However, barrier options present an entirely different challenge. Barrier options are similar to vanilla options, except that a trigger is specified so that the option can either cease to exist (a knock-out barrier), or can become alive (a knock-in barrier) when the stock price crosses the barrier. A barrier option that is knocked out becomes void. Thus, a trader writing barrier call options can potentially increase volume by writing contracts more frequently.

One appeal of barrier options is their ability to provide a more finely matched and targeted strategy. Vanilla options are useful when investors anticipate either upward or downward future movements in the stock price, but barrier options are preferable when these anticipations are more detailed. An investor who is bullish overall can buy a vanilla call, but one who is bullish and expects a floor on prices can buy a down-and-out call. Barrier options do not force investors to pay for price scenarios that they believe to be improbable, and barrier options are usually cheaper than their vanilla counterparts. Thus, barrier options are popular because they can better match investor beliefs about future price movements than vanilla options.

There is a cost beyond the lesser premium obtained from selling knock-out calls as compared to standard calls, however, as delta and gamma can behave poorly for barrier options, which makes dynamic hedging of these options both impractical and costly. In particular, the behaviour of delta and gamma becomes increasingly erratic as the stock price approaches the barrier. This is especially true for reverse barrier options, which are barrier options for which the barrier is located in the region of the stock price when h the option is in-the-money region. The erratic behaviour makes the risk management of barrier options much more difficult than their vanilla counterparts. While market makers have welcomed the growth of OTC derivatives markets and barrier options, they in particular are being faced with ineffective delta and gamma hedges in these markets.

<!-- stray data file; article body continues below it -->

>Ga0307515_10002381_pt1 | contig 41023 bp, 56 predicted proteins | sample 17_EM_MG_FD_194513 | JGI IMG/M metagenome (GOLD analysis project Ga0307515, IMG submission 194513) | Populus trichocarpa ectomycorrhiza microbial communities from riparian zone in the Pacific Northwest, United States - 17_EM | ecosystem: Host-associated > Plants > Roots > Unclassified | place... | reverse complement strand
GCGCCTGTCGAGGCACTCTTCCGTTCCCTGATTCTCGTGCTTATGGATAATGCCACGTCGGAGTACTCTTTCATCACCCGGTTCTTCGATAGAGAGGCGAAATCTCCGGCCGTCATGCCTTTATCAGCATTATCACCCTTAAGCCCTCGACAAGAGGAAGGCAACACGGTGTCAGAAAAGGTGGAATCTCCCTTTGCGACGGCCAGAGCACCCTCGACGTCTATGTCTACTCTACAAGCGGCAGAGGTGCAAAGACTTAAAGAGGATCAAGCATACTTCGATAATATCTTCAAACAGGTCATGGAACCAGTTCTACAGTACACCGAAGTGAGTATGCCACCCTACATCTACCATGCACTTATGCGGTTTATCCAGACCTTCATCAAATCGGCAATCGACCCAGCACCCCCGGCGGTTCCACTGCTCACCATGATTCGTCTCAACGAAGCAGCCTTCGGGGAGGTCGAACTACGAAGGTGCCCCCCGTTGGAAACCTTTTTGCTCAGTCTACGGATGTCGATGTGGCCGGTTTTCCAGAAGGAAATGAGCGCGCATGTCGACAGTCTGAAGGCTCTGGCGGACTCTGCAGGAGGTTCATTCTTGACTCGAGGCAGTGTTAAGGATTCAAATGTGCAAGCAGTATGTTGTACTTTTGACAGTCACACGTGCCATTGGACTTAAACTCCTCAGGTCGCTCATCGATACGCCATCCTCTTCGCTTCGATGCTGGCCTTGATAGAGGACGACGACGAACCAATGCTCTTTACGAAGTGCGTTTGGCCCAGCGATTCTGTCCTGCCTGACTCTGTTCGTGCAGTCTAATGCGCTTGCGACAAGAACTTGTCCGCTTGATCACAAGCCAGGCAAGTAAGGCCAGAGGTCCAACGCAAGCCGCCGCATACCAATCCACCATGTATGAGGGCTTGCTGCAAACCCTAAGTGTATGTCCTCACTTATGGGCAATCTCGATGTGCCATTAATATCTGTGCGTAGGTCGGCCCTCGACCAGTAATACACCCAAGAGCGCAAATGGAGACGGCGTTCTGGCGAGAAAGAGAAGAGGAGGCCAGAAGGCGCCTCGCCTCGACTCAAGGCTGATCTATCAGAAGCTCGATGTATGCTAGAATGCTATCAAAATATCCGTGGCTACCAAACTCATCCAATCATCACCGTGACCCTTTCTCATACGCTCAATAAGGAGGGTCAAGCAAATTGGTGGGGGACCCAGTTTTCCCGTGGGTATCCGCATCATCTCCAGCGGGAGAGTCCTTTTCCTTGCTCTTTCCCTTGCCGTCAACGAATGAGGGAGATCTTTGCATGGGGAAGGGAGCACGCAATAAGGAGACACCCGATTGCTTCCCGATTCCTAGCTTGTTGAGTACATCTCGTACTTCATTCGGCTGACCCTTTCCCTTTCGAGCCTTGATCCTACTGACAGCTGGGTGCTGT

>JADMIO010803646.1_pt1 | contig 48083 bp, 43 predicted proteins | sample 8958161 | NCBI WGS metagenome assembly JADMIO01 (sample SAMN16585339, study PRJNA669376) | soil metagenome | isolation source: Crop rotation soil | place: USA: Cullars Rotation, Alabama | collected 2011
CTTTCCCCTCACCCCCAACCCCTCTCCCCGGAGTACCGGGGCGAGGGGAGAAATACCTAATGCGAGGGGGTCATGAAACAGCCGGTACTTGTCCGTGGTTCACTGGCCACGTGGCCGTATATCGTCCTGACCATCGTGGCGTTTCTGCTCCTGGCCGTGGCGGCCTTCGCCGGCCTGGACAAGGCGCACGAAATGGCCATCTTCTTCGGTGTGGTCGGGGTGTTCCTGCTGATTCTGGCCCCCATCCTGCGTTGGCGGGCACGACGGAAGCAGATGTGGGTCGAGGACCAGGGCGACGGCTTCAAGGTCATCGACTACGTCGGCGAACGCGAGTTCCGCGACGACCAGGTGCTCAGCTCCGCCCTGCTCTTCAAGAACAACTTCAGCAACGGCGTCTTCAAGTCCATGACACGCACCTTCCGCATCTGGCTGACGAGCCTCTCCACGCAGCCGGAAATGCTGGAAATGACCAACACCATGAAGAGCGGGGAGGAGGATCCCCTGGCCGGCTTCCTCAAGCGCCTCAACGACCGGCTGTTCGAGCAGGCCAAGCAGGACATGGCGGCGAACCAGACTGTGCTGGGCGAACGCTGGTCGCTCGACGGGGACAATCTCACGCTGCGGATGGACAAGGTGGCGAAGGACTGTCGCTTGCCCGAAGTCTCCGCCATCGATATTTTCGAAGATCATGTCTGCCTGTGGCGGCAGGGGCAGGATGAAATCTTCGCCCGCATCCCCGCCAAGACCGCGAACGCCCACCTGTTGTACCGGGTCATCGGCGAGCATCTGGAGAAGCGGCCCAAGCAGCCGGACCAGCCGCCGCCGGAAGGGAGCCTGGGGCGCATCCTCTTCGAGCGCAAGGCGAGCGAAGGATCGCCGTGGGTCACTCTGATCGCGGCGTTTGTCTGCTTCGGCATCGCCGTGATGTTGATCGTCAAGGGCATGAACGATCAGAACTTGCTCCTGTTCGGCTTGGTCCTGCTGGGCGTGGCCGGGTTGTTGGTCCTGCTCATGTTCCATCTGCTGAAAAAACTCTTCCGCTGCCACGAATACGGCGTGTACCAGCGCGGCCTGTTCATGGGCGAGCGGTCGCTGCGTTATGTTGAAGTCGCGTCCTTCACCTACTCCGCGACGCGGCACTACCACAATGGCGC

The difficulty of hedging barrier options has prompted researchers to design static and semi-static hedging strategies specifically for barrier options. These strategies require little or no rebalancing, so liquidity and transaction costs associated with dynamic hedging are much less of a consideration. Delta hedging is appropriate for hedging vanilla options, but in its basic form it is usually ineffective for hedging barrier options. Hence, while the price and market opportunity for barrier options is attractive, writers of these options must exercise care because the hedging strategies they require are completely different.